The traffic on the street in the morning is heavy because the British School is on this street. It’s across the street from my own school and parents and drivers are dropping their kids off for the day. I side step the traffic and continue along the street. Like I said, the whole walk only takes about 10 minutes. But sometimes I dawdle and daydream.

Journey to School

(The banyan tree in front of the British School.)

Journey to School

(The yellow and green auto rickshaw waits for someone who needs a ride. Be ready to barter.)

Across the street from the British School is Vivekanand Camp. The people living in this community have been there for generations. It’s a miracle that the camp hasn’t been torn down yet – it’s the only one still left in the Embassy area, Chanakyapuri. It’s estimated that as many as 2,000 people live in the camp. They don’t have running water. Sometimes, on my way home from school, I see the municipal water truck parked outside the camp entrance. The women come outside with buckets to fill up from the spigot on the side of the truck.

There are always kids from the camp hanging out on the street. In the morning, they are headed to school. They wear the white pants and red sweaters that signal the government school uniform. In the afternoon, the boys play cricket. They harbor dreams of being the next Virat Kohli. He’s the current captain of the Indian national team. The camp is a stark reminder of the wealth inequity that persists in India and other countries in the developing world to this day.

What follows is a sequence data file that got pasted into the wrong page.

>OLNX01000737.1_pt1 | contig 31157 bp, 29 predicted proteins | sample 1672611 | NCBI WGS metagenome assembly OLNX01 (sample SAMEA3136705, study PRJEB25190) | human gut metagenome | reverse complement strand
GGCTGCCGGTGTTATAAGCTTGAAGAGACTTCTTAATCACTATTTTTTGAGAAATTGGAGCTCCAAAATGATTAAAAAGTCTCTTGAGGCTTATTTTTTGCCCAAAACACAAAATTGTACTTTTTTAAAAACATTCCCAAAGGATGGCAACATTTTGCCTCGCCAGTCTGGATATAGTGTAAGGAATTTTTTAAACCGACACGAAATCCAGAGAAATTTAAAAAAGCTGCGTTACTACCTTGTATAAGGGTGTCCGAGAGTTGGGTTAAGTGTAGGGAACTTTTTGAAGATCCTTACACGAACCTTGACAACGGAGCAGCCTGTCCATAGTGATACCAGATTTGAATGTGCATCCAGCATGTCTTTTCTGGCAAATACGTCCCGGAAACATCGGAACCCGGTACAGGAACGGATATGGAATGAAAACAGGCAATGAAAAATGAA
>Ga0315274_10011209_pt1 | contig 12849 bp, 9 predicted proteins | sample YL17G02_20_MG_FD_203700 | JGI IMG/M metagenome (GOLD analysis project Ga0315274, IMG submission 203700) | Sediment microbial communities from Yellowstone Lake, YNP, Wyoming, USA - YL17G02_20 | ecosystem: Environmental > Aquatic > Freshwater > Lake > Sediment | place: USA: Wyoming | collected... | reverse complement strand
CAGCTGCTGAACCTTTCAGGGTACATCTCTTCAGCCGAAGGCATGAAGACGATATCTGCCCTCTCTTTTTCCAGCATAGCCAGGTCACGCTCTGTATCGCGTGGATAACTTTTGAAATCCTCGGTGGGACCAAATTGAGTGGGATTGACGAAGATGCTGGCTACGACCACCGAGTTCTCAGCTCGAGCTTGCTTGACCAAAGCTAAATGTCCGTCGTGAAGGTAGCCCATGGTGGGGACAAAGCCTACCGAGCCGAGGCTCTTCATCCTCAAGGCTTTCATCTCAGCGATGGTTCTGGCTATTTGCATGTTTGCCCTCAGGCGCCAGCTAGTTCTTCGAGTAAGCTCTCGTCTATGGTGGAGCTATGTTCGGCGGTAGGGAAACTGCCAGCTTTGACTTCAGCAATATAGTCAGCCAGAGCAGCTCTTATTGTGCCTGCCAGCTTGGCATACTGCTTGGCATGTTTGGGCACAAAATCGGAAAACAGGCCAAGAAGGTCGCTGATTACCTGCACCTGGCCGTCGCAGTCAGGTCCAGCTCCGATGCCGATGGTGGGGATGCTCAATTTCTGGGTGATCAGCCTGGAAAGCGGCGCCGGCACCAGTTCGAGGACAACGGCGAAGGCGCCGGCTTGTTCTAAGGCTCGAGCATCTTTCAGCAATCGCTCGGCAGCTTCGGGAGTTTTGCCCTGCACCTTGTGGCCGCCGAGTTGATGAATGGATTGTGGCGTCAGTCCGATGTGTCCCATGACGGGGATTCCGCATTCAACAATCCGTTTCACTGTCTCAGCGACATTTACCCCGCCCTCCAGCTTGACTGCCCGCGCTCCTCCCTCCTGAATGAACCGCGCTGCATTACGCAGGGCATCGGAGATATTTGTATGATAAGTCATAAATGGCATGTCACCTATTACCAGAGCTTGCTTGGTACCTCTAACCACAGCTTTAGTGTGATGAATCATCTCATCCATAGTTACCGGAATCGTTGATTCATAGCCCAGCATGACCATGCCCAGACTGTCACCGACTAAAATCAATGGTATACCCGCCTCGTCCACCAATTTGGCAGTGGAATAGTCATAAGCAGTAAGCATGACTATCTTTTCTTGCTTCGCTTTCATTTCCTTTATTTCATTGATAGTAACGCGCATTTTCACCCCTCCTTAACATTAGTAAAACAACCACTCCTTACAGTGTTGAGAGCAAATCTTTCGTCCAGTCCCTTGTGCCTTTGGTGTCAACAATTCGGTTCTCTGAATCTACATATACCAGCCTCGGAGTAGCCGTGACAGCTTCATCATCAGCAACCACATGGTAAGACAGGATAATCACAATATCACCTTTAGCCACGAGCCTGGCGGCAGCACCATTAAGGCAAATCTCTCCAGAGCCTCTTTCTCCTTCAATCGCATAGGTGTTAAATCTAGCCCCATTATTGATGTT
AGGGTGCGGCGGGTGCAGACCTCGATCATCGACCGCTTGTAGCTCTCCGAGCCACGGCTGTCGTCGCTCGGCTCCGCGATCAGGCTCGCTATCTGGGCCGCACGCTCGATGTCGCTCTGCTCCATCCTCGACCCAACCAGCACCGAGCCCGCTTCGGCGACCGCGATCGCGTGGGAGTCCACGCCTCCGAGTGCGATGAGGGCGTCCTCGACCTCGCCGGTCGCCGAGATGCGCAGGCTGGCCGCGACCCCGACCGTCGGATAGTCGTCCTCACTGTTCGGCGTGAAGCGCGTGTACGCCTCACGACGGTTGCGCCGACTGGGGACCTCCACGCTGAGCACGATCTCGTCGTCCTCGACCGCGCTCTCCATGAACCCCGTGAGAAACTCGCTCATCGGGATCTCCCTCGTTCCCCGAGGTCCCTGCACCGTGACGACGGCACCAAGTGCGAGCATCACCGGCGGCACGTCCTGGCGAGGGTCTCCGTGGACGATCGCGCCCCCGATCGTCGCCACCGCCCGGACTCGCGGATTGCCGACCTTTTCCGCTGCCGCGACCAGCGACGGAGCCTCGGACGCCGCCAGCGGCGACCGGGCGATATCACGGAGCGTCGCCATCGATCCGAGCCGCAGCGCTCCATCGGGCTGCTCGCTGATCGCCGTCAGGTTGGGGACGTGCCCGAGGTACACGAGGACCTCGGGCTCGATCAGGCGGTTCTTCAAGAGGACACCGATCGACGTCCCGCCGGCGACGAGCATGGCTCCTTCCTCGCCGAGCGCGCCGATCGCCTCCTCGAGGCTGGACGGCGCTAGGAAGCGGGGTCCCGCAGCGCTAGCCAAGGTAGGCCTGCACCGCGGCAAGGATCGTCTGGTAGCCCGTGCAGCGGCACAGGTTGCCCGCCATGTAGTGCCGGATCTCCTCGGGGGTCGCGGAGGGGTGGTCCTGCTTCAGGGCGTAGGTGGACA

Journey to School

(Boys hanging out outside Vivekanand Camp.)

I cross the street after passing Vivekanand Camp and I am at the entrance to my school. The school is surrounded by high walls and security guards. Men stand patrol at the gates and there are armed soldiers present. The campus is secure and safe. It’s right next to the American Embassy. I go in gate number 4.

Journey to School

(A woman walks past Gate #4, one of the entrances to AES.)

Once inside, it’s a short walk for me to the middle school building. The AES grounds are approximately eleven acres, and it feels a lot like a college campus. There are separate buildings for the elementary, middle, and high schools, athletic fields, a theatre, a cafe, a gymnasium, a pool, and even a climbing wall.

Journey to School

(A campus directory points the way to some of the different buildings that make up AES.)